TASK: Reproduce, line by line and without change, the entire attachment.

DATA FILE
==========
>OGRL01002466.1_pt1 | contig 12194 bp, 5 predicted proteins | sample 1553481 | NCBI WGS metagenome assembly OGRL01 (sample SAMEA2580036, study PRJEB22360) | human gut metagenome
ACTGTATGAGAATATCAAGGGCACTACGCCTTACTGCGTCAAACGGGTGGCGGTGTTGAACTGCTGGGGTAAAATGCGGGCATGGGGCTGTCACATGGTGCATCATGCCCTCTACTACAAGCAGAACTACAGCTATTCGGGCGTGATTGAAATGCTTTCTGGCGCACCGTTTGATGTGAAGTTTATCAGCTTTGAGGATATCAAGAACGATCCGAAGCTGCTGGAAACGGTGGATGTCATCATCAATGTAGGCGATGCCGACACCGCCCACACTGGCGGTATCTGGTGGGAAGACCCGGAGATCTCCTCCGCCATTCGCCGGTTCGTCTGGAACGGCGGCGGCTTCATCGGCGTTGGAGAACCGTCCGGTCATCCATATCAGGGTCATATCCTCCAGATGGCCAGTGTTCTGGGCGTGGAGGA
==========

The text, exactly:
>OGRL01002466.1_pt1 | contig 12194 bp, 5 predicted proteins | sample 1553481 | NCBI WGS metagenome assembly OGRL01 (sample SAMEA2580036, study PRJEB22360) | human gut metagenome
ACTGTATGAGAATATCAAGGGCACTACGCCTTACTGCGTCAAACGGGTGGCGGTGTTGAACTGCTGGGGTAAAATGCGGGCATGGGGCTGTCACATGGTGCATCATGCCCTCTACTACAAGCAGAACTACAGCTATTCGGGCGTGATTGAAATGCTTTCTGGCGCACCGTTTGATGTGAAGTTTATCAGCTTTGAGGATATCAAGAACGATCCGAAGCTGCTGGAAACGGTGGATGTCATCATCAATGTAGGCGATGCCGACACCGCCCACACTGGCGGTATCTGGTGGGAAGACCCGGAGATCTCCTCCGCCATTCGCCGGTTCGTCTGGAACGGCGGCGGCTTCATCGGCGTTGGAGAACCGTCCGGTCATCCATATCAGGGTCATATCCTCCAGATGGCCAGTGTTCTGGGCGTGGAGGA